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  • Anne Chu

5 Things to Do to Survive the Pandemic & Recession

Updated: Jan 20, 2021

For many people, 2020 seems set to be a year of attrition. With both a pandemic and recession ravaging the globe, there seems to be little light on the financial horizon.

But before you throw in the towel, rest assured that there are still things to be done. In fact, there are a lot of steps you can take to ensure your financial survival this year.

Below, we’ll go over 5 of the most useful and most commonly applicable of those steps. Use them to keep your head afloat in the COVID-19 economy.


#1 Pay Off High-Interest Debts

It’s easy to see why this is advisable. Missing a single payment on a high-interest debt can set you back quite a bit, which means you end up adding to your debt instead of reducing it.

Now, the term “high-interest debt” may include a lot of things… but the most common example is credit card debt. Credit card debts typically have brutal rates, even for those with strong credit scores.

The best thing to do here is to pay off your debts in order of descending interest rates. So, if you’re paying off multiple credit cards, make extra payments on the highest-rate card first.

Once the highest-rate card is entirely paid off, you can move on to doing extra payments on the card with the next-highest rate. Keep doing this until you finish paying off all of your cards.

In this way, you’ll be able to steadily chip away at your debt. This can help you keep your finances sufficiently stable to deal with the worst of the recession.

#2 Create an Emergency Fund

If you haven’t done it yet, this is the perfect time to start putting together an emergency fund. This is basically a savings account that has enough to cover at least 3 to 6 months’ of expenses.

If you can put together a fund that can cover more than 6 months, of course, that’s better. In fact, if you’re in a decent position to save, aim to get enough for 9 to 12 months’ worth of expenses.

This is because you never know when the next economic shock will come in times like these. With all the uncertainty caused by the pandemic, many jobs are looking less and less secure too.

An emergency fund can give you a lifeline if something negatively affects your income. It can tide you over until you can work out a solution to the problem.

#3 Drop the Non-Essentials

Smart spending is the name of the game right now. If you’re going to spend, try to spend only on what you need… which means dropping as many of the luxury or non-essential expenditures as possible.

It’s actually a little astonishing to see how many non-essential items most of us spend on regularly. These include never-used gym memberships to entertainment gadgets.

A good way to find these discretionary drains on your purse would be to make a list of your expenses. Sort list items into “essential” and “non-essential” categories afterwards.

Drop as many of the items that aren’t necessary as possible - they’re nice-to-haves, not need-to-haves, so you can live without them right now. This will let you save your cash for more important things.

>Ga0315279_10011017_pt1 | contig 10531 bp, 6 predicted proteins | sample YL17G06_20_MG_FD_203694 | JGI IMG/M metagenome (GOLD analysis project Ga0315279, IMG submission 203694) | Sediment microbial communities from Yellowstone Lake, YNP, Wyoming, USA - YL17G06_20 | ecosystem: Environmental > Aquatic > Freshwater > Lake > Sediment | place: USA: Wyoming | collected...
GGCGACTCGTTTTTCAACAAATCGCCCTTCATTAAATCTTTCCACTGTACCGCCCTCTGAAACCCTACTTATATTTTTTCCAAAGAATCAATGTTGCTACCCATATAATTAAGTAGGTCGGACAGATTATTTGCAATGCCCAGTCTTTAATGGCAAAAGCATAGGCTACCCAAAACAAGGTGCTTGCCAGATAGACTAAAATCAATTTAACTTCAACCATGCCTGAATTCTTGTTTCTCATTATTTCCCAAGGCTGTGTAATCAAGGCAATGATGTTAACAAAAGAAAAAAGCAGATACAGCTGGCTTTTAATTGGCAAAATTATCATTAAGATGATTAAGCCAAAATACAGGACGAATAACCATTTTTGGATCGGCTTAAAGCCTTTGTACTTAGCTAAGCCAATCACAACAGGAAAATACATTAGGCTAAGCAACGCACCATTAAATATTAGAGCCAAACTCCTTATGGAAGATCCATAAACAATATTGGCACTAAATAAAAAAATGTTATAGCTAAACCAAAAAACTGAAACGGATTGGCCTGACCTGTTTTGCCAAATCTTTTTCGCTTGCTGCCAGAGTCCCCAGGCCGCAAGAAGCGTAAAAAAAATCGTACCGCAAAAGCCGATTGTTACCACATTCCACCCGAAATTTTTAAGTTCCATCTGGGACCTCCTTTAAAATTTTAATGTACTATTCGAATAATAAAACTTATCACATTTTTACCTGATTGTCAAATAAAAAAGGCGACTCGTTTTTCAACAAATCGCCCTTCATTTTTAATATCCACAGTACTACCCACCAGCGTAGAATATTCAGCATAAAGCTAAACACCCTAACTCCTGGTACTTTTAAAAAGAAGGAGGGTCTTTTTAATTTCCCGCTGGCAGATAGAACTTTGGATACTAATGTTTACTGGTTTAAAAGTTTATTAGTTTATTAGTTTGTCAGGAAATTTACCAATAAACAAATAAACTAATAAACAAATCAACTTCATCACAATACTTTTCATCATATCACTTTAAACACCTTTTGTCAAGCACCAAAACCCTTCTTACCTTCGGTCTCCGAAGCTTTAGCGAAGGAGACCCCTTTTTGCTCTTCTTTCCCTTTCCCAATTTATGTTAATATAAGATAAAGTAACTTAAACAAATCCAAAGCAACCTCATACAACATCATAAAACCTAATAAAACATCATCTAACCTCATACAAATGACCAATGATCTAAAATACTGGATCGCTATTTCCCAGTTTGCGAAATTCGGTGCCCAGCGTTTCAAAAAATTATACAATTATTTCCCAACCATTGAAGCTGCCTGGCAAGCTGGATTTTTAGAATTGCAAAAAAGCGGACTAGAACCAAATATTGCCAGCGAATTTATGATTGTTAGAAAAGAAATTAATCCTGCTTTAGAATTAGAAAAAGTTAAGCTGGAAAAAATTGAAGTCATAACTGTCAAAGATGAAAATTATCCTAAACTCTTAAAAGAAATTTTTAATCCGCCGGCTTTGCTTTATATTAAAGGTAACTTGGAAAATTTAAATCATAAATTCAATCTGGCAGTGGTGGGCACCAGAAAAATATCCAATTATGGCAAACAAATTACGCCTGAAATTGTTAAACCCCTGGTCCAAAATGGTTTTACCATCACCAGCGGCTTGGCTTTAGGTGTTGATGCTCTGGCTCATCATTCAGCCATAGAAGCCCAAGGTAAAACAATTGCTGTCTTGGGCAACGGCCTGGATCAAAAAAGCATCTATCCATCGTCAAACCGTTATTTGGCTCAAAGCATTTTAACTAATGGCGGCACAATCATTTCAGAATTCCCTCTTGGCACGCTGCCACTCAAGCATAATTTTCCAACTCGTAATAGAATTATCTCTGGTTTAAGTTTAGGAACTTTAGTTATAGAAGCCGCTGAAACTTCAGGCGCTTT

#4 Diversify Your Income

This won’t be possible for everyone, but it’s a good idea if you can manage it. It reduces some of the risks you’ll face if your current income takes a hit or vanishes entirely.

The idea is to make sure money’s coming in from more than one source in your household. This may mean anything from having 2 wage earners in entirely different industries to having one person work 2 different jobs.

If you’re opting for the latter, remember that you don’t need both jobs to be full-time. You can get project-based work or even start freelancing.

For instance, you could do part-time work translating documents from one language to another if you’re bilingual. If you’re a digital artist, you could even do commissions.

Your second job may not pay as much as your primary one, in most cases. Even so, it’s still a second income stream that you’ll be glad for if your main job is negatively impacted by COVID-19.

#5 Create a Budget and Stick to It

Finally, make a budget or spending plan. It’s something most of us have been putting off for ages - but in times like these, it’s more important than ever.

Making a budget for yourself or your household is one of the best ways to keep your finances from falling apart in times of crisis. It also ties into several of the other tips we gave you here.

For instance, if you have a budget, you can better plan how much of your income to put into paying off your credit card bills per month. You can structure payments without running short of cash for necessities.

So, your budget will help you organise everything to do with your finances. Whether it’s spending, paying off debts, or saving, it can help you get a handle on your situation.

Bonus Tip - Get Financially Literate

All of the above tips are things you’ve likely done already if you’re financially literate. Unfortunately, a lot of people nowadays aren’t given a chance to learn financial literacy.

There’s no time like the present to fix that, though. You have a lot of options now for improving your financial literacy, from doing self-study on it to consulting with an expert.

At Financial Fortress, we’ll connect you with advisors who can help you take stock of your current wealth and assets, and also plan next steps with you to improve your financial standing.

By teaching you proper wealth management and financial planning, the advisors will give you the most important tools for survival in crises like the ones we’re facing today.

Take your first step to financial independence in a proven and practical way. Speak with us now.

Written in collaboration with our financial advisory partners at Virtus Associates.


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